Desert Isle Keeper
I know Hostess Suzi-Qs are bad for me, but I can’t help it. I love ’em. Even reading the list of ingredients on the package doesn’t stop me from scarfing the darn things down – there’s something about that specific combination of chocolate cake and gooey cream that’s irresistible to me. I’ve thought about it for a long time and I’ve come to the conclusion that for me, re-reading Jude Deveraux’s Sweet Liar is the literary equivalent of eating Suzi-Qs. I know parts of it are enough to make me gag, but there’s just something about it that makes everything worthwhile. Unlike the Suzi-Q’s, however, I can pinpoint exactly what draws me into this book, and that’s the hero, Michael Taggert.
Following the death of her father, divorcee Samantha Elliot travels to New York City to fulfill an odd condition of his will: she has to live in the city for a year and see what she can find out about her grandmother, who disappeared immediately after the murder of Samantha’s mother when Sam was very young. To help – or compel – her, her dad has sold their house out from under her and taken a twelve-month lease on an apartment in Manhattan, so Samantha really has no choice but to obey her father’s wishes. She arrives at the apartment and meets (in very unorthodox fashion) her landlord, the oh-so-attractive, oh-so-charming, oh-so-wealthy Michael Taggert. Having sworn off men after her disastrous marriage, Samantha resists Mike – and slips into a depression that almost kills her.
Mike doesn’t understand the immediate and undeniable pull he feels for Samantha, but he’s smart enough not to question it either. Dismayed by the infrequent sightings of his tenant looking more and more listless, ill, and unkempt, he takes a drastic step and basically kidnaps her from her cocoon of withdrawal to drag her back into the land of the living. Once he’s sure that Samantha’s rejoined the world, Mike helps her to get to the matter at hand: discover what happened to her grandmother, a lady with a very colorful and dangerous past. Along the way he hopes she’ll fall as much in love with him as he is with her.
It turns out that Mike knows something about Samantha’s family; he met her dad because both of them were investigating a 1920’s nightclub, Jubilee’s Place, and the tragic and mysterious events surrounding its last, violent night of business back in 1928. Mike’s honorary uncle – a former small-time gangster and taxi-dancer, the man for whom he’s named – left him some clues, but Mike needs to find the club’s enigmatic singer Maxie to fill in the holes in his knowledge…if she’s still alive, that is. He becomes convinced that Maxie and Samantha’s grandmother are one and the same; now all he has to do is find her, so that both he and Samantha will get the answers to their questions. Their plans involve interviewing a retired mobster, rebuilding Jubilee’s Place, and recreating that last fateful night. And it seems that mysterious forces are on their side, because once the plans are underway, some really weird things happen.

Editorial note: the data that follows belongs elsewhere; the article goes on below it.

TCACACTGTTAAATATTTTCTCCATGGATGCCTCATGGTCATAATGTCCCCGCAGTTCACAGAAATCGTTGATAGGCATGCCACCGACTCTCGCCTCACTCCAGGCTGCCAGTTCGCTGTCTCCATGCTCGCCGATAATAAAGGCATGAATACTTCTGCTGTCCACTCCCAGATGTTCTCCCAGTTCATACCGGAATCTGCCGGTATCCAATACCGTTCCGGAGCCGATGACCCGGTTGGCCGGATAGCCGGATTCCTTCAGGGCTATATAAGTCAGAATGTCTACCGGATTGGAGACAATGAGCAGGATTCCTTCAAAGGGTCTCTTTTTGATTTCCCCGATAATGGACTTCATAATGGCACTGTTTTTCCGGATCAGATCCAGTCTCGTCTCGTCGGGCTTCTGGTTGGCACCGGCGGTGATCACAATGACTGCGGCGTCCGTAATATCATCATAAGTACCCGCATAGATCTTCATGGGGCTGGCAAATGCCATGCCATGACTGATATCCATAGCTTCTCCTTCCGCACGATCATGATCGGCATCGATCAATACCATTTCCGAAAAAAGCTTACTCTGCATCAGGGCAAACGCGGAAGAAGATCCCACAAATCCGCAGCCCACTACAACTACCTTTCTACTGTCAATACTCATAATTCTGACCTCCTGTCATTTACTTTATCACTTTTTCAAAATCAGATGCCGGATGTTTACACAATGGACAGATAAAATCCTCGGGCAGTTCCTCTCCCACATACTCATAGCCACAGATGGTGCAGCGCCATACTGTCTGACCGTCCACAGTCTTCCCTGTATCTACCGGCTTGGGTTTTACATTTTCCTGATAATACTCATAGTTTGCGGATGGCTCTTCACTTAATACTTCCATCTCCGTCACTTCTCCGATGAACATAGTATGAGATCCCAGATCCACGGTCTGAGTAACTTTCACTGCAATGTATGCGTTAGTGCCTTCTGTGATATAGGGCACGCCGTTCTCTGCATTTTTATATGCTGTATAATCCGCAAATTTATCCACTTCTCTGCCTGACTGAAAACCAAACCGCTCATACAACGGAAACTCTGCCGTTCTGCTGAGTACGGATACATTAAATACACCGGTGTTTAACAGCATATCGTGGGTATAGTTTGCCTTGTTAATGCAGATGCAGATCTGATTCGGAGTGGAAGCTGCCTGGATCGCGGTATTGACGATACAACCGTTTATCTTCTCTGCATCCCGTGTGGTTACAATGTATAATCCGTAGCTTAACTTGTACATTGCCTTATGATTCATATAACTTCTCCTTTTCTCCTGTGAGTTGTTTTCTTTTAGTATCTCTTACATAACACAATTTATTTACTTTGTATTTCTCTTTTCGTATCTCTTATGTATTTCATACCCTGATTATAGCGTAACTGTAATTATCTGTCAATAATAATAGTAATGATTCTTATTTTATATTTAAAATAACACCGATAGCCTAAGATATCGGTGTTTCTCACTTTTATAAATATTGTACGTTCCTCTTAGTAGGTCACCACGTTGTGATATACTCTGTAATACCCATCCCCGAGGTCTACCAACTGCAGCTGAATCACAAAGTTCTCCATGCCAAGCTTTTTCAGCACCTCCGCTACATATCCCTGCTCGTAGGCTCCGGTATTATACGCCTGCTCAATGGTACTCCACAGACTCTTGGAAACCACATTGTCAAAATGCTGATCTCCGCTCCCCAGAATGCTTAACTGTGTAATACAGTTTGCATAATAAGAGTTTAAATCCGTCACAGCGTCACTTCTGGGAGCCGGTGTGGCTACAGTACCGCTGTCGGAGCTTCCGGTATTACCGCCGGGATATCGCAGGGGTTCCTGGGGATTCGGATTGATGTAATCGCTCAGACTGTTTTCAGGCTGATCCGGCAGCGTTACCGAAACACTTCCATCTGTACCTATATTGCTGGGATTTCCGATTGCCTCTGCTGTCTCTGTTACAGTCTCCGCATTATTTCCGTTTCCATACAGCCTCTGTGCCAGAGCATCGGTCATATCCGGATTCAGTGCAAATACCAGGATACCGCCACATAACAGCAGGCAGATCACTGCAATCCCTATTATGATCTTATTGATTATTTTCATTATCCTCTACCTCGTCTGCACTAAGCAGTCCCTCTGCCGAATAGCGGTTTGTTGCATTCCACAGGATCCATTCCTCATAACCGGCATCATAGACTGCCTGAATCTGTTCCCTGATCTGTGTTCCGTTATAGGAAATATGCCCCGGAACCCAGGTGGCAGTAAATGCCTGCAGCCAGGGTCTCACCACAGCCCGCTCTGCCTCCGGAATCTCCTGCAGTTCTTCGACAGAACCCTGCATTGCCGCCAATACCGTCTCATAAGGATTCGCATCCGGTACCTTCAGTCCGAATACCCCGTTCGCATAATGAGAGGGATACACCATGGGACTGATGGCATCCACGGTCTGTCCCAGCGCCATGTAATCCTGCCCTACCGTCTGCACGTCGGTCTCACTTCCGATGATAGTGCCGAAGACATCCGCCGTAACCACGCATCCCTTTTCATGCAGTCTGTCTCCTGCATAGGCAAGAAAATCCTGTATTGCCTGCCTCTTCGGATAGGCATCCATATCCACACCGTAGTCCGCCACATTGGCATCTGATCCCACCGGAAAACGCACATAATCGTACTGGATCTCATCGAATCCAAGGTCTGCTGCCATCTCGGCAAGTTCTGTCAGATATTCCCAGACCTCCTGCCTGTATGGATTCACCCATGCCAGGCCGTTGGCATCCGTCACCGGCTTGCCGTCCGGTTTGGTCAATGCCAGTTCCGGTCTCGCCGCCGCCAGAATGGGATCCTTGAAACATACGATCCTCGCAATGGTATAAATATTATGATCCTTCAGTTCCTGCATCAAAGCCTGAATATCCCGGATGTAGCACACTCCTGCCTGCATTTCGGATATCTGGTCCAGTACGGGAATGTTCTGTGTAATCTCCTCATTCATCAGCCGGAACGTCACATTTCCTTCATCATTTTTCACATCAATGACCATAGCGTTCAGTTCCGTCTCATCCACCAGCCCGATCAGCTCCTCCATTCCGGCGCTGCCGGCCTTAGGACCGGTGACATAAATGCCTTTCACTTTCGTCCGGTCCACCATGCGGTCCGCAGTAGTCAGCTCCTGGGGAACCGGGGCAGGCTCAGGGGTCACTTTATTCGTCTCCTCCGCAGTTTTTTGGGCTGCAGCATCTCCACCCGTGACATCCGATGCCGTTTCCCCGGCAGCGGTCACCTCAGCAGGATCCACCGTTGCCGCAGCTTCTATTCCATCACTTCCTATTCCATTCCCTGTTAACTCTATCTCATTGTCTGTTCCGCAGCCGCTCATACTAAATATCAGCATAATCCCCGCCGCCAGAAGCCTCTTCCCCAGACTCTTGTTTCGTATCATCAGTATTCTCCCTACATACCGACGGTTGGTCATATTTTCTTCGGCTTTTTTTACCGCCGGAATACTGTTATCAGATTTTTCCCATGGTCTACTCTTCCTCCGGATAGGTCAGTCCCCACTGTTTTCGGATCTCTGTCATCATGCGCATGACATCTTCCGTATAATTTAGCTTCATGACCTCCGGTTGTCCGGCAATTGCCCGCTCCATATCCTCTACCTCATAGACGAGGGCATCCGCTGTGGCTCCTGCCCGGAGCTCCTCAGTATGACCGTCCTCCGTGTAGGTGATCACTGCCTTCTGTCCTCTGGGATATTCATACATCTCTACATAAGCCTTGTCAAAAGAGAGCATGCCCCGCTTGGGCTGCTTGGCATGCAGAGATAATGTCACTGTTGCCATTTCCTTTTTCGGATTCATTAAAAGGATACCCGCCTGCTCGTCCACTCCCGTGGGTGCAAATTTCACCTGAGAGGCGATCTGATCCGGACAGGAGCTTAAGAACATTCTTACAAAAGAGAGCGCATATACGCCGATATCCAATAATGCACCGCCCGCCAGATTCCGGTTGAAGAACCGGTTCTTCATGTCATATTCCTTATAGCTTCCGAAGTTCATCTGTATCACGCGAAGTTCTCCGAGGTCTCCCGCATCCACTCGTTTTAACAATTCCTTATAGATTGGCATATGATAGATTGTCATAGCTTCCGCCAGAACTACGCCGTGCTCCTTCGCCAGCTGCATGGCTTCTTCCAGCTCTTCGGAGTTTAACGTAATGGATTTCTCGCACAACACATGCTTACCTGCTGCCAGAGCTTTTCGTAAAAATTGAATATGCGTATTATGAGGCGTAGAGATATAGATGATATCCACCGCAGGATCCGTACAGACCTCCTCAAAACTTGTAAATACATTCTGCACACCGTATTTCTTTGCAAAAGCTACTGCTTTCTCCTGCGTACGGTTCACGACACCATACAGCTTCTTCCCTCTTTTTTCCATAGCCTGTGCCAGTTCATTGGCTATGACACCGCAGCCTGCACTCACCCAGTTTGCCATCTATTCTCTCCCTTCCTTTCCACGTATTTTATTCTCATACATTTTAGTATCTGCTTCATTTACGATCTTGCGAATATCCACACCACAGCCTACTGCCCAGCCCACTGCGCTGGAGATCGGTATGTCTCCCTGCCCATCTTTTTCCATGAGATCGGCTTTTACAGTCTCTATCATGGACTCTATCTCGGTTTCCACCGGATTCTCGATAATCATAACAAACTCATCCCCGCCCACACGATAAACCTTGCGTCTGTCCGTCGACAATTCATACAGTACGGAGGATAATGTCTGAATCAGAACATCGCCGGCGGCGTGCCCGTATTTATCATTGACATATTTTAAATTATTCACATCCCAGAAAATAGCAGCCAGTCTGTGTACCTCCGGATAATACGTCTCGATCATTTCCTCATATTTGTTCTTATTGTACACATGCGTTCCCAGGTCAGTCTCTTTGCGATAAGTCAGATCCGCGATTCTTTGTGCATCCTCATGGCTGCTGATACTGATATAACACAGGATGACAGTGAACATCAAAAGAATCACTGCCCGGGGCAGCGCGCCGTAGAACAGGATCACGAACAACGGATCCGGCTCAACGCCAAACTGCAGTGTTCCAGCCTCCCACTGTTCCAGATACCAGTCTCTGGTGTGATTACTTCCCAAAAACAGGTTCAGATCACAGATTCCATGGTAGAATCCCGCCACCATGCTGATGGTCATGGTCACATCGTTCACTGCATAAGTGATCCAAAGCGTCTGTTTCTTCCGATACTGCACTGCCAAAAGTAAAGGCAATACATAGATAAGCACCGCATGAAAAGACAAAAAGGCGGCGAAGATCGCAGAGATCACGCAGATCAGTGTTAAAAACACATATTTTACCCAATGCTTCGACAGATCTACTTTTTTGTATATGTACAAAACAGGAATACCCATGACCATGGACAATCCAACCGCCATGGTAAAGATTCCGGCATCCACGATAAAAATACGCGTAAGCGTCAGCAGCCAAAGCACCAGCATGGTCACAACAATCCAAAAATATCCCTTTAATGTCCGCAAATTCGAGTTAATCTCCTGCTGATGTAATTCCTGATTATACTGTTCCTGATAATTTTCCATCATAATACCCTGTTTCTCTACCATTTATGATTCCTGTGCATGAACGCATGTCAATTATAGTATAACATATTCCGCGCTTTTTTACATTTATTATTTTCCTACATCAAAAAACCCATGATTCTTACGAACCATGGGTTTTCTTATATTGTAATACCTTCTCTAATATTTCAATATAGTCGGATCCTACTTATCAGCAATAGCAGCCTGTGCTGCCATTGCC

Okay, let’s get the discussion of all the stuff that doesn’t work out of the way. First of all, there’s all the paranormal garbage: when Samantha puts on her grandmother’s dress, it’s almost like she becomes possessed by the old lady’s spirit. The reenactment of the 1920’s-era speakeasy is way hokey, and the way Mike and Samantha are able to recreate the place down to the last detail is pretty unbelievable. Samantha is only partly believable as a Sleeping Beauty; she was married before, totally competent at her jobs, yet she allowed her heel of a husband to make her feel worthless, and of course she’s never had an orgasm. Right.
I’ve always had a love/hate relationship with Deveraux’s writing style. Sometimes I wonder whether she re-reads some of the dialogue she writes, because in spots it sounds so stilted and unnatural. But in this book she routinely delivers some terrific one-line zingers (such as the old lady who wonders why a young woman would blush at her mention of making love: “Why is it every generation thinks it invented sex?”), and while I might roll my eyes at some of the twists and turns the story takes, the plot never sags.
Normally, I would have a low threshold for the kinds of weaknesses I’ve outlined in the above two paragraphs, but I’m willing to put up with all the dumb crap in the book just to get to Mike Taggert. Next to Jamie Fraser (of Diane Gabaldon’s Outlander), he’s my favorite romance hero. The man is pure fantasy, and nobody does a fantasy man as well as Jude Deveraux. Physically, mentally, emotionally, spiritually, Mike is a complete character. And completely appealing, to boot. When he tells Samantha, “I’m Michael Taggert, and I’m a different man,” my bones just melt.
What reader could resist a man who drags the woman he loves on an all-day shopping and makeover marathon at Saks Fifth Avenue, who insists on spending oodles of money on her, who worries about her health and spirits even when she’s not worried about herself, who helps her discover the truth about her family’s shady past, who teaches her to appreciate and celebrate who she is, who breaks down the walls of negativity built up by her ex-husband, and who’s drop-dead gorgeous to boot? This guy suffers from a refreshing drop of self-doubt, by the way, and he’s never let all his money go to his head. He also loves, loves, loves kids. Here’s how Deveraux describes him:
He was the most perfectly formed man she’d [Samantha] ever imagined. He was movie stars, men in underwear commercials, guys at the gym, the construction worker in the red T-shirt who’d whistled at her but she’d pretended she hadn’t heard; he was the men in three-piece suits whose brains were as sexy as their bodies; he was lazy, indolent seventeen-year-old boys whose muscles bulged out of their clothes, rodeo stars, and those smooth-cheeked, eyeglassed men who held their children tenderly. He was all of them.
I’ll take one of each, please.